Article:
|Milan Lucic doesn’t want to be traded, Bruins players accept blame for lost season||04.11.15 at 11:37 pm ET|
TAMPA, Fla. — The Bruins didn’t play dumb after concluding their disaster of a 2014-15 season. They know that when the bar is set high and the results come in low, things can change quickly.
Charlie Jacob’s words about the team’s leadership being under review midway through the season suggested general manager and Peter Chiarelli could be on the hot seat. Star players could be shipped out of town.
Milan Lucic, a player who is both one-of-a-kind and overpaid, hopes this season didn’t cost anyone their jobs, himself included. Lucic has one season remaining on a three-year, $18 million contract with a modified no-trade clause. The 26-year-old, who will be an unrestricted free agent following the deal, had just 18 goals in 81 games this season.
“Obviously, there’s high expectations on this team and this organization,” he said. “I think, if you look at things, when there’s those high expectations and they aren’t met, changes usually seem to be made. As a player, those are things that are out of your control.
“For myself, personally, I just want to be back and stay in Boston. You love the team, you love the city, you love the organization and you hope that things stay the same as much as they can.”
Players were aware of Jacobs’ comments. The B’s went on a five-game winning streak in January following that press conference, but their play dropped off again in a season full of starts and stops. Tuukka Rask felt that said the players failed their bosses and not the other way around.
“Coaches put the game plan out there and we go out there and try to execute it,” Tuukka Rask said. “Obviously that wasn’t the case this year, so a lot of it falls on us as players because we underachieved. We just have to live with it.”
Asked about Julien and Chiarelli, Brad Marchand said it’s ‘not their fault that we didn’t perform.’ Marchand, who led the Bruins with 24 goals this season, said that nobody did well enough this season.
“I don’t think that any of us really performed to our capabilities this year,” Marchand said. “The goals may have been there at times, but that doesn’t mean that I had any better of a season than anyone else. I think we all know that we could have been better, and if we were then we wouldn’t be here right now. This is a failure of a season for all of us and it doesn’t matter what guys’ stats were.”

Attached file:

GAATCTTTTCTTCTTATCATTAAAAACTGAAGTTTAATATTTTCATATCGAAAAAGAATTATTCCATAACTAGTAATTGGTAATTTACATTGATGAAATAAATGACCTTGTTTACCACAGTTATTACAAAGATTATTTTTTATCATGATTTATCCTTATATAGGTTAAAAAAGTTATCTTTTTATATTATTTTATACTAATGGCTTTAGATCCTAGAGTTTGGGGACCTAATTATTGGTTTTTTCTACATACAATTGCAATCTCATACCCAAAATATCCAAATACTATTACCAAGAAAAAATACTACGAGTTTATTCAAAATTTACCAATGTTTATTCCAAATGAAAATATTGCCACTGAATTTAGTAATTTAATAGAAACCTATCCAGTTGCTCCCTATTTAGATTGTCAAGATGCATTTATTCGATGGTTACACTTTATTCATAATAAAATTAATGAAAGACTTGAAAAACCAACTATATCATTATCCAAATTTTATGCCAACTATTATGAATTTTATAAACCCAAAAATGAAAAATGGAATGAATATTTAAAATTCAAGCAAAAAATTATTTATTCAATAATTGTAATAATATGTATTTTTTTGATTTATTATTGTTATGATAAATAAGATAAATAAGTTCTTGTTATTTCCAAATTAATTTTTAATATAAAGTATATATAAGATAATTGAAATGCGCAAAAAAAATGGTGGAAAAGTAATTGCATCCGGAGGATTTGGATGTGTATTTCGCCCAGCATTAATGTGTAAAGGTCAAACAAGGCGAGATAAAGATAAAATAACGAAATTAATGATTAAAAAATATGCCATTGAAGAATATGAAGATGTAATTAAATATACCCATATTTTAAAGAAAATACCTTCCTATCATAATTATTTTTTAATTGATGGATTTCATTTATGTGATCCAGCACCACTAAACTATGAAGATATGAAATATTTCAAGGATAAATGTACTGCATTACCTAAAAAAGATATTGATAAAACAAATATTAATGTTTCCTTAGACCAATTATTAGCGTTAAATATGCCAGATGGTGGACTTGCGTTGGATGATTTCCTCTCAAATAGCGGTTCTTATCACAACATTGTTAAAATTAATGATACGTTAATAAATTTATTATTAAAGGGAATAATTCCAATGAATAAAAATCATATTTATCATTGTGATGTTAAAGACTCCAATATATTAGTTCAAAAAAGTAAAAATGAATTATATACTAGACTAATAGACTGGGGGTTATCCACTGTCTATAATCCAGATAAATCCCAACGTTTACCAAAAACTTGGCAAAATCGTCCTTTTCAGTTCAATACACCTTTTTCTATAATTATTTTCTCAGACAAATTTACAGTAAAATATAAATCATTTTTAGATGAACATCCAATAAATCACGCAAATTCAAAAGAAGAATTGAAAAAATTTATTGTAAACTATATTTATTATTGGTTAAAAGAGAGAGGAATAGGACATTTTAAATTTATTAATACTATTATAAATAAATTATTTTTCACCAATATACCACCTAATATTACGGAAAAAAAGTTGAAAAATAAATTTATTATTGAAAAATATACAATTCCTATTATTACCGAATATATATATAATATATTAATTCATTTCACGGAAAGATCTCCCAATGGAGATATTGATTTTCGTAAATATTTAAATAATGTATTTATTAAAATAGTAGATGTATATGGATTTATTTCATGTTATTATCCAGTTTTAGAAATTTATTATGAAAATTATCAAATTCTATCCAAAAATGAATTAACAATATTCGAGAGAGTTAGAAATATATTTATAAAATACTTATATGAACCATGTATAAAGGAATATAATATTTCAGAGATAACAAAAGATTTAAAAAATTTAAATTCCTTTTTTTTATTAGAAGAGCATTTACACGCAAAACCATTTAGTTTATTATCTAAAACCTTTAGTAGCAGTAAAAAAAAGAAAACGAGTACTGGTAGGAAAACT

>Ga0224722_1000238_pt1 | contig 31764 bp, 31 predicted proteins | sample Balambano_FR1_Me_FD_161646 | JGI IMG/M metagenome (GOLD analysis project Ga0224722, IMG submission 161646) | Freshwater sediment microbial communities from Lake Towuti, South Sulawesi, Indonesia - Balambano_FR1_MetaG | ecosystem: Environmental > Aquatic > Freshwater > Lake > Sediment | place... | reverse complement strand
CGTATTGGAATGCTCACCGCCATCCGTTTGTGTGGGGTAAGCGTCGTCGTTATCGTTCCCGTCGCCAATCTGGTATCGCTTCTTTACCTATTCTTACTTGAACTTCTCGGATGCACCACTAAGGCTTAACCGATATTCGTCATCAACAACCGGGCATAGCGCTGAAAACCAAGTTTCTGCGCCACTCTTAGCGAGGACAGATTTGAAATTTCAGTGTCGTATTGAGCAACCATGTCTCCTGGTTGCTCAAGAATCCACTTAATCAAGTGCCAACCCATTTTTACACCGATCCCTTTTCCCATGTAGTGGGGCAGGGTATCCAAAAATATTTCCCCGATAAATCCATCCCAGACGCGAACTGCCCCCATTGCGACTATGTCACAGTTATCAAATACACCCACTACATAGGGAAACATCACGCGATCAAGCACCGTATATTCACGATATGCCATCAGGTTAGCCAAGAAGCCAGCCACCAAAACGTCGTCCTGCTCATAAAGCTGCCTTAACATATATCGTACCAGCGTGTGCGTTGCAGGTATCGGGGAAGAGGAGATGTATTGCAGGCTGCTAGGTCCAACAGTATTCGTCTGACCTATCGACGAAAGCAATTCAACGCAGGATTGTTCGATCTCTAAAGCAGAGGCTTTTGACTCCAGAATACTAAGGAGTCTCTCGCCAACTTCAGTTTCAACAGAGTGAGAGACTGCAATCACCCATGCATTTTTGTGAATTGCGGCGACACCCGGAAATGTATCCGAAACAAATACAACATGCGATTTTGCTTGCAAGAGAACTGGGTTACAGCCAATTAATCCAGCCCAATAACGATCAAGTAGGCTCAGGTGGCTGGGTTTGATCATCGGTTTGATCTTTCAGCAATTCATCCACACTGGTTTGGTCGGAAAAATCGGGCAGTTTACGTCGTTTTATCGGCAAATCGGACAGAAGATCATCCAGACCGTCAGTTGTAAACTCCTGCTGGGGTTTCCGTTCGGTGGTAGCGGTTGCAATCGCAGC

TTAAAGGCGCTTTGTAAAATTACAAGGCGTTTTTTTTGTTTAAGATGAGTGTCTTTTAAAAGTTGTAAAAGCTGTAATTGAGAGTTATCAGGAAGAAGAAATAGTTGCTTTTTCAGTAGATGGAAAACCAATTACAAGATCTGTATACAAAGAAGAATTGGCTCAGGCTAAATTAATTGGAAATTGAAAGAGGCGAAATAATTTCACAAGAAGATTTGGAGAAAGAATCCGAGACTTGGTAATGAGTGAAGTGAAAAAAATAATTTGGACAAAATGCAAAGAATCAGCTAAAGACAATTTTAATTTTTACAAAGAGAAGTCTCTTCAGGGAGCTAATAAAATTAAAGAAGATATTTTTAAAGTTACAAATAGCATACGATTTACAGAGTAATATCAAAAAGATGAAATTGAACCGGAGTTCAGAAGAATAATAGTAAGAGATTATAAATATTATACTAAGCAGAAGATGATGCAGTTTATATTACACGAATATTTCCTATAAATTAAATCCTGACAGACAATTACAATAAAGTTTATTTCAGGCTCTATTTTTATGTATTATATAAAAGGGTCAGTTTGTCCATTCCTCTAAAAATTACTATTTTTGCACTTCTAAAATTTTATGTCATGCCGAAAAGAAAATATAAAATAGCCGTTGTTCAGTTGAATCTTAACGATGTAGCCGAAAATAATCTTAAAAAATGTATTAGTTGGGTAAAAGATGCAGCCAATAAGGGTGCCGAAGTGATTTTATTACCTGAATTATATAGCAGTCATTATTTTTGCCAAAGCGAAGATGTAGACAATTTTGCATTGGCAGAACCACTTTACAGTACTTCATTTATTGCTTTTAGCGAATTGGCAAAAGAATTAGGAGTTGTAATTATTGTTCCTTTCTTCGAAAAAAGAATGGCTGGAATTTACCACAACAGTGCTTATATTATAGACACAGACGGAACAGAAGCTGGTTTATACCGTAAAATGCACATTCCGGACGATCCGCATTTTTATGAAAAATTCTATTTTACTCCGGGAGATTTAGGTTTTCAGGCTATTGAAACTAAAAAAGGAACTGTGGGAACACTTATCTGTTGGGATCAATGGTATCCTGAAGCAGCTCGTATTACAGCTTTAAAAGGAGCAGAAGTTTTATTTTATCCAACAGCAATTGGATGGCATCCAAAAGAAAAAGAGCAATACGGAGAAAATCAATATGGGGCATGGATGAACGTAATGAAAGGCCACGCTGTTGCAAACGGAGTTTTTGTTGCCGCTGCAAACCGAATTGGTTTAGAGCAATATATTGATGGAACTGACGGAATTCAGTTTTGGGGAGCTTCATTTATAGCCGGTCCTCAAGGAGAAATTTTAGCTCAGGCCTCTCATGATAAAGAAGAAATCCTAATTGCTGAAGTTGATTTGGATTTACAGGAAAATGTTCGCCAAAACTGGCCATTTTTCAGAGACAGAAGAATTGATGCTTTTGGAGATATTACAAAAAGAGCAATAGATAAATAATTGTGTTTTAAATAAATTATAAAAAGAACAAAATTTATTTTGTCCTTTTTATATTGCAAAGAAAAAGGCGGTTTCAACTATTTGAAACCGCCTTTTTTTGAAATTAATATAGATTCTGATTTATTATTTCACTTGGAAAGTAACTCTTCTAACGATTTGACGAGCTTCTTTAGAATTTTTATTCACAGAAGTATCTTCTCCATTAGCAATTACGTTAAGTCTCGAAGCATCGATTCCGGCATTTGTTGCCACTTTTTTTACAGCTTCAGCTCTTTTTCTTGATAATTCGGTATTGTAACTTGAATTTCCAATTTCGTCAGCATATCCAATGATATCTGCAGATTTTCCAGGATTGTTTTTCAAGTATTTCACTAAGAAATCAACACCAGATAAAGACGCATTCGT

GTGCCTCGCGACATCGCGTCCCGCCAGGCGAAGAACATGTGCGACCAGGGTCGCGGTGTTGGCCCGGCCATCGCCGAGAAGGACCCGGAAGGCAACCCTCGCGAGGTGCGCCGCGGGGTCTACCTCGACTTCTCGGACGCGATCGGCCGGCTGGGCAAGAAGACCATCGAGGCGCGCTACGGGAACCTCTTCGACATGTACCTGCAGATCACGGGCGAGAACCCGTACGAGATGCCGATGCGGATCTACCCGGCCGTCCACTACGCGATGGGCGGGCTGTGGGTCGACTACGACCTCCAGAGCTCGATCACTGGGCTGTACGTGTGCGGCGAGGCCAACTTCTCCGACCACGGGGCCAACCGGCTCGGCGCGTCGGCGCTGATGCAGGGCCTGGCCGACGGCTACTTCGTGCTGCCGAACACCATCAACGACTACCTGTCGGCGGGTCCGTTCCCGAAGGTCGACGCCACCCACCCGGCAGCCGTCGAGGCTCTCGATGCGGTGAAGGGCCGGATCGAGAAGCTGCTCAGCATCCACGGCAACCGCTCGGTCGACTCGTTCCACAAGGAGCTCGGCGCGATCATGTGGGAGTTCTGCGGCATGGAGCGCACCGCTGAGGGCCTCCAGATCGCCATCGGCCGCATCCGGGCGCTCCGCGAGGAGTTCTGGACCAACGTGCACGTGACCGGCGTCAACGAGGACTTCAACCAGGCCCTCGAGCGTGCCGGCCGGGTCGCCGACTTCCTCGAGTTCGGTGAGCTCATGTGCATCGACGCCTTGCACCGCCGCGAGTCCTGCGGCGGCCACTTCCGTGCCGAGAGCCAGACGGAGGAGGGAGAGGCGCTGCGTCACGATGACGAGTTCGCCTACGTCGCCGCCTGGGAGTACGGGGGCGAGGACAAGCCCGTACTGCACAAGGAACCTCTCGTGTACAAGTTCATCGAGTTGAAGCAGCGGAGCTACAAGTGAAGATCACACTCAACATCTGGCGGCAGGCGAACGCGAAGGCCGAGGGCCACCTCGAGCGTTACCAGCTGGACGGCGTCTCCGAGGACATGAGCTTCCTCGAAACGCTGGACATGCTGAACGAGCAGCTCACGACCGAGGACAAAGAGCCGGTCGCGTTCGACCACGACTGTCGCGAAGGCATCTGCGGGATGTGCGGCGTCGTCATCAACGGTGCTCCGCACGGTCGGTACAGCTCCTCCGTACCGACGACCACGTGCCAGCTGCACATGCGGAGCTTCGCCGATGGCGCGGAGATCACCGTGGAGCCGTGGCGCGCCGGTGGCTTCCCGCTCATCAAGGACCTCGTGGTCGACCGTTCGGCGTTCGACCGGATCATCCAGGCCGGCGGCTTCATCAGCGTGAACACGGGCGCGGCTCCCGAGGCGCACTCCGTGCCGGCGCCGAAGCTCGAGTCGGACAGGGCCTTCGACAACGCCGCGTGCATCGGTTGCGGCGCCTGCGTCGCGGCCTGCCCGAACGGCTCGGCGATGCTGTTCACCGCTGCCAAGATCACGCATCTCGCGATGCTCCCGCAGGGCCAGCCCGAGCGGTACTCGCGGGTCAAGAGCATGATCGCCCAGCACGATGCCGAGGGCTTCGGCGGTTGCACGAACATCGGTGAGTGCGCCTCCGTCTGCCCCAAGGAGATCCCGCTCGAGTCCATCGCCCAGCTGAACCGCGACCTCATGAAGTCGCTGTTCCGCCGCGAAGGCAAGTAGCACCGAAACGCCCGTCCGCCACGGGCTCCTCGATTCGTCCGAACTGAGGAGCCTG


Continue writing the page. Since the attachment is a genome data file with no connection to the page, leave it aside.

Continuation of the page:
TAMPA, Fla. – Chowder and playoff hockey: That’s what Boston does.
Perhaps until Saturday night, anyway. If the Bruins do not get the help they need from both other teams and then beat the Lightning, they will miss the playoffs for the first time since the 2006-07 season. Dave Lewis was the head coach, Zdeno Chara was in his first year with Boston and a 21-year-old Patrice Bergeron was the team’s bright spot. David Krejci (six games) was the only other current Bruin to play for that team.
That roster was terrible. This one isn’t.
Postseason hockey has become a given since Claude Julien arrived the following season. Brad Marchand, in his fifth full NHL season, has never realistically had to think about where to vacation in April. If Lady Luck spurns the B’s Saturday, he and his teammates will be cleaning out their lockers at TD Garden before the superior half of the league begins the playoffs on Wednesday.
Julien’s Bruins have set a higher standard. Though they’ve had a couple close calls over the years, none have been anything like this. Marchand said that while he figured there would be a time in his Bruins career that the team might fall off from the elite teams of the Eastern Conference, he never thought it would happen this quickly.
“I know teams go through times where they rebuild, especially in the cap era, but I don’t think we were expecting to be battling for a playoff spot like this for a few years to come,” Marchand said after Saturday’s morning skate.
Milan Lucic, a member of the 2009-10 team that finished with the seventh seed and blew a 3-0 series lead in the Eastern Conference semifinals to the Flyers, said Saturday morning that he would consider this the most disappointing season he has experienced if the Bruins missed the playoffs.
Lucic’s first season was in 2007-08, the start of Boston’s seven-year streak of reaching the postseason annually. That group didn’t secure its spot until the final days of the season, getting in as a No. 8 seed before taking the top-seeded Canadiens to seven games before being eliminated.
Compared to this, that season was triumphant. There is no feel-good story attached to the Bruins’ current situation and they know it.
“You compare this team to the ‘07-08 team,” Lucic said. “On paper, we’re so much better, and here we are with the situation we’re in. I guess I’ll have a better answer for you tonight.”
The Bruins built off that 2008 playoff berth. Missing out on one this season could signal organization changes and they know it.
Peter Chiarelli and Claude Julien both deserve to keep their jobs. They are two of the best in the league at what they do, and with no guarantee that better options will be available, blowing things up could leave the Bruins where the Penguins currently stand: fighting for the playoffs on the last day themselves, with no first-round pick after the team hastily moved it in a desperate attempt to bolster its offense.
Yet Charlie Jacobs said what he said in January and he might feel required to hold someone accountable. That could mean changes, and a new leadership group would mean no current players are safe.
“Anything can happen if things go wrong,’ Marchand said, ‘but today isn’t really the time to talk about that. It’s more worrying about what we can control and playing a big game tonight.
“You know what? If we win tonight, then it’s possible that we’re still in. Hopefully that’s the case, but if not then we’ll worry about that in the next few days.”
TAMPA, Fla. — By all accounts, the Bruins treated Friday like a regular off-day: no big team-dinner, no major group outing, just a day to clear their heads.